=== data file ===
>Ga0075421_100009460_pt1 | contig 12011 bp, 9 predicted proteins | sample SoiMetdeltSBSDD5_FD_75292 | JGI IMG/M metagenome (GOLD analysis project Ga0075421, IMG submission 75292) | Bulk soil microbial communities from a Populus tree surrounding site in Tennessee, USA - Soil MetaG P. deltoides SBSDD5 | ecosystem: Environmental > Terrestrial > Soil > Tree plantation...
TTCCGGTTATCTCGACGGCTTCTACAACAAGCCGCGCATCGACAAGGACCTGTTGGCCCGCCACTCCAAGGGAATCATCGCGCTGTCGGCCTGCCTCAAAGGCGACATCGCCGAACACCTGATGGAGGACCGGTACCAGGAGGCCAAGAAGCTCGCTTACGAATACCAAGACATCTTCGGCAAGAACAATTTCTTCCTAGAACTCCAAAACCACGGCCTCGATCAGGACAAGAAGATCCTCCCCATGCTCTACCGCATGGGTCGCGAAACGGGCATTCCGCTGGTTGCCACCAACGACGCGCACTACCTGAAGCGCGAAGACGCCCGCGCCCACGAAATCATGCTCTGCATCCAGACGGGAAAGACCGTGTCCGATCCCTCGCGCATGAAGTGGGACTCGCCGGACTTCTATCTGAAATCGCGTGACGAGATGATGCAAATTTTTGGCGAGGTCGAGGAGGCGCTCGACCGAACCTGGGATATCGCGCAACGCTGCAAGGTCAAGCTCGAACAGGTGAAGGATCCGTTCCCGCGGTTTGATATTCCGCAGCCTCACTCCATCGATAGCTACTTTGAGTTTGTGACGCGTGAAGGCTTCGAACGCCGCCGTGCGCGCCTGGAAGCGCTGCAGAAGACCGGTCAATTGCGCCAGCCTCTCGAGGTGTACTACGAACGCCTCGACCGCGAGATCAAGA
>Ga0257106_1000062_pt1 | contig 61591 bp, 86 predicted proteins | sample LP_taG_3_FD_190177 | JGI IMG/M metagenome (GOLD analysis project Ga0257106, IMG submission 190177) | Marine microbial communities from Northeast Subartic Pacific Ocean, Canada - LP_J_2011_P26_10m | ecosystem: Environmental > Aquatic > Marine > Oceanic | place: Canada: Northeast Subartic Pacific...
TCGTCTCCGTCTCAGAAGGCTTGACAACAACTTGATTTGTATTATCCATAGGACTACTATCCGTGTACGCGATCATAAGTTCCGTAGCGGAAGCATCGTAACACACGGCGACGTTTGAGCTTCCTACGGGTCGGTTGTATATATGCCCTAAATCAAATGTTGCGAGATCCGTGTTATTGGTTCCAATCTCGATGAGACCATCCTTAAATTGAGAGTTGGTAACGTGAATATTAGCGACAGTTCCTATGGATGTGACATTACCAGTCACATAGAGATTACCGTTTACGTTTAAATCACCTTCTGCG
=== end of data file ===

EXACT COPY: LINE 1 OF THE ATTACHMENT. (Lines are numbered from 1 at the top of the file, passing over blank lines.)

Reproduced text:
>Ga0075421_100009460_pt1 | contig 12011 bp, 9 predicted proteins | sample SoiMetdeltSBSDD5_FD_75292 | JGI IMG/M metagenome (GOLD analysis project Ga0075421, IMG submission 75292) | Bulk soil microbial communities from a Populus tree surrounding site in Tennessee, USA - Soil MetaG P. deltoides SBSDD5 | ecosystem: Environmental > Terrestrial > Soil > Tree plantation...